DOES THIS MEAN WE GET A SEQUEL? In a ruling from Alex Kozinski today, Cameron and Tyler Winklevoss had their efforts to set aside an earlier litigation settlement relating to Facebook tossed by the Ninth Circuit. The opinion's interesting not just because Kozinski comes down on the side of "Winklevosses" rather than "Winklevoss Parties" or "Winklevii," but also because it discloses (perhaps for the first time) that the Winklevii were at least alleged to have hacked into Facebook "to purloin user data." The legal issues honestly aren't that interesting (basically, questions are whether a term sheet can function as a complete agreement or just an "agreement to agree" and whether it's possible to defraud someone represented by sophisticated counsel), but if Kozinski is to be heeded, this story is now at its end. HT: Prof. Eric Goldman's Twitter Feed.
HUNGER GAME OF THRONES, A SYNOPSIS: A long time ago or from now on a familiar continent, all seven or twelve regions of the continent fought bloodily until the ascension of a brutal dictatorship, which ruled by dragons, or helicopters, from a capital blithely detatched from the suffering it imposed. It came to pass that annual tradition, or Nielsen imperatives, or incest and regicide, called forth from each of the seven or twelve regions a champion or two, chosen by birth or acclaim or television hostess, to fight for the throne, honor, survival, or free rent. The champions forged and betrayed alliances, employing the assistance of magic and science and sex and hairstylists and a lot of dumb luck. Quickly, or interminably, everybody killed everybody else, until at long or short last, our heroes lived the rest of their lives in peace, or died gruesomely, or undied gruesomely, or slinked off to hide behind a retreating publication date.

Outside the arena of battle, armies argued mercilessly about casting.
ALOTT5MA GRAMMAR RODEO MONDAY ALL-REQUEST EDITION:  Because Professor Jeff, our 2007 Distinguished Visiting Lecturer, has a question:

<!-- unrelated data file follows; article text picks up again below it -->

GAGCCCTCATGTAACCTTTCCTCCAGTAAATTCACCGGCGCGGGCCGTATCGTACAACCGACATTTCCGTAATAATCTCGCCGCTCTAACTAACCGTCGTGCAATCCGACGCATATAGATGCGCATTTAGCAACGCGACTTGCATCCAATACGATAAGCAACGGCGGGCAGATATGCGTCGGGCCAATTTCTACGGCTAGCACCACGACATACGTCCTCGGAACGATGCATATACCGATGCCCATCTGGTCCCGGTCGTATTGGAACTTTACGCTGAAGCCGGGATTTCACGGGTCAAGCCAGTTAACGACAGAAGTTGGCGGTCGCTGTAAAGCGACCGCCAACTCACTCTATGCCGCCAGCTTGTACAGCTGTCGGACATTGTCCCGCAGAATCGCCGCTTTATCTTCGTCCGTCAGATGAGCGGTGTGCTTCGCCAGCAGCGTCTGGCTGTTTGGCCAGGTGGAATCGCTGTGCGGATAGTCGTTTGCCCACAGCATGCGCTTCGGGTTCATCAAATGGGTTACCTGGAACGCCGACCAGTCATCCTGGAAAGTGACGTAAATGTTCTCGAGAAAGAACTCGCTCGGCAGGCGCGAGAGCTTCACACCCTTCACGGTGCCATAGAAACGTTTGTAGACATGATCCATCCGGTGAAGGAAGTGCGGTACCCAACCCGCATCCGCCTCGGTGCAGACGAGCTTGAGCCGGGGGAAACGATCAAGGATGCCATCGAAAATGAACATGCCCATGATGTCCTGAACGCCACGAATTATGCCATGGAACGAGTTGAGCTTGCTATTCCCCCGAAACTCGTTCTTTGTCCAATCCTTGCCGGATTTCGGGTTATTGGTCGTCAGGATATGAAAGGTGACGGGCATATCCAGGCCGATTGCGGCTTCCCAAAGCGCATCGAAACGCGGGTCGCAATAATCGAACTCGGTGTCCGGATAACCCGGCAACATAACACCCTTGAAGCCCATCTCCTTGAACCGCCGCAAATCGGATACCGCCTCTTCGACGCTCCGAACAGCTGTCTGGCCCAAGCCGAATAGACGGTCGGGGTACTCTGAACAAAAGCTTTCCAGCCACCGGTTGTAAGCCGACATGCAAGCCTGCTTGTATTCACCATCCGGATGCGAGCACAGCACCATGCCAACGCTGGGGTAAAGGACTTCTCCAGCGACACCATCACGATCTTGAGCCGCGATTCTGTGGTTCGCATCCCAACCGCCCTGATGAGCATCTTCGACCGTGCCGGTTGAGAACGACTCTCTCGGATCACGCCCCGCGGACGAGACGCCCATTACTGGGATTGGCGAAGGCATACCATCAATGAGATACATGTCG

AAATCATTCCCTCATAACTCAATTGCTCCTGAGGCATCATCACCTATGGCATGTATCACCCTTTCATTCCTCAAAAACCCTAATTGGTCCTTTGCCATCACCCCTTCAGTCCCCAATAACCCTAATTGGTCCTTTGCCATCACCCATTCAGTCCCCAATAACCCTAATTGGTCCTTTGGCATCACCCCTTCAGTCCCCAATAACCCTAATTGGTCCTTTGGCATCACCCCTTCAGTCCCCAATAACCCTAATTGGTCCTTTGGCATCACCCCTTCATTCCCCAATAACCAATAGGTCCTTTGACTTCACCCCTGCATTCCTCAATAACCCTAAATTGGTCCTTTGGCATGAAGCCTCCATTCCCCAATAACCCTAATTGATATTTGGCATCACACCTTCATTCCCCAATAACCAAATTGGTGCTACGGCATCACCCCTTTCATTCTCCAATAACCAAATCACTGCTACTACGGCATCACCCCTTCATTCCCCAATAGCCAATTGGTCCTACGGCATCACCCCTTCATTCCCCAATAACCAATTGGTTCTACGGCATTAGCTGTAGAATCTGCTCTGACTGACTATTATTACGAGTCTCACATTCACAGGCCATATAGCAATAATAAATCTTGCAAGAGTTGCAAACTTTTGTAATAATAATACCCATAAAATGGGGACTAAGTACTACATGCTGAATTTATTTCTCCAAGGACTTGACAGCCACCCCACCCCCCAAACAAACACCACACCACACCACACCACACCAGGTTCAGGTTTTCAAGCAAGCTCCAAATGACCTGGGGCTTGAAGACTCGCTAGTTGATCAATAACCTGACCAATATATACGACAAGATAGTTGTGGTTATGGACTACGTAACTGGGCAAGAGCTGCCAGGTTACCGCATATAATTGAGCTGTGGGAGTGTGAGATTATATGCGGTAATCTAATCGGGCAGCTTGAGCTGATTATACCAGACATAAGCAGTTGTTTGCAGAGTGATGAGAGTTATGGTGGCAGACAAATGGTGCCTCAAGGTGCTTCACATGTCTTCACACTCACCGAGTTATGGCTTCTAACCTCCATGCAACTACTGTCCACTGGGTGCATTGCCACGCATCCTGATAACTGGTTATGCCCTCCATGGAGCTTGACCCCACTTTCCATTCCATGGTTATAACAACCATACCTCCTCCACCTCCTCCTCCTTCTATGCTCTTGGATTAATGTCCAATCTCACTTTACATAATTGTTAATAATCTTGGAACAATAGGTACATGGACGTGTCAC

My son's Little League game on Sunday was originally set for 3:30, but it's now been rescheduled for an earlier, 11:30 start time. In explaining the new schedule, I referred to this change as "pushing back" the start time. Upon further reflection, though, I realized I could (and probably would) have used the exact same idiom had the game been rescheduled for later in the day -- i.e., if it had been "pushed back" to 5:30. So: which is the proper meaning of "push back" in the context of rescheduling an event: earlier or later (or both)? (Yes, I know there are easy ways to avoid this confusion -- "reschedule for earlier," "postpone until later" -- but where's the fun in simple solutions?)
IT'S TIME TO GET THINGS STARTED:  It's the first time I've had the NYT Business section wrested away from me by a seven-year-old, because they've published a table-setter for the Muppets re-boot this fall.  Of the Thanksgiving film, Lisa Henson says: "This is the first Muppet production of any size that is really being spearheaded by fans instead of hard-core Muppet professionals." Yeah, I'm excited.

Sunday, April 10, 2011

IDOL GIVES BACK: If we're going to give American Idol a hard time for all the things about it which suck, a moment for equal time -- The Ryan Seacrest Foundation has announced that it "has selected The Children’s Hospital of Philadelphia as its newest site for the construction of The Voice, an interactive broadcast multi-media center for sick and injured children. The Voice provides young patients within The Children’s Hospital of Philadelphia community with an outlet to engage in activities related to radio, TV and new media, ranging from broadcasting like a DJ and playing their favorite songs to watching live artists perform and interviewing celebrities."
WORDS FLOWING OUT JUST LIKE THE GRAND CANYON:  Below the fold, the trailer for "Fight For Your Right - Revisited," a thirty-minute film directed by Nathaniel Hörnblowér to accompany next month's new Beastie Boys album, in which every face is a familiar one.
FROM LONDON TO THE BAY : Seen today in Berkeley on various family adventures: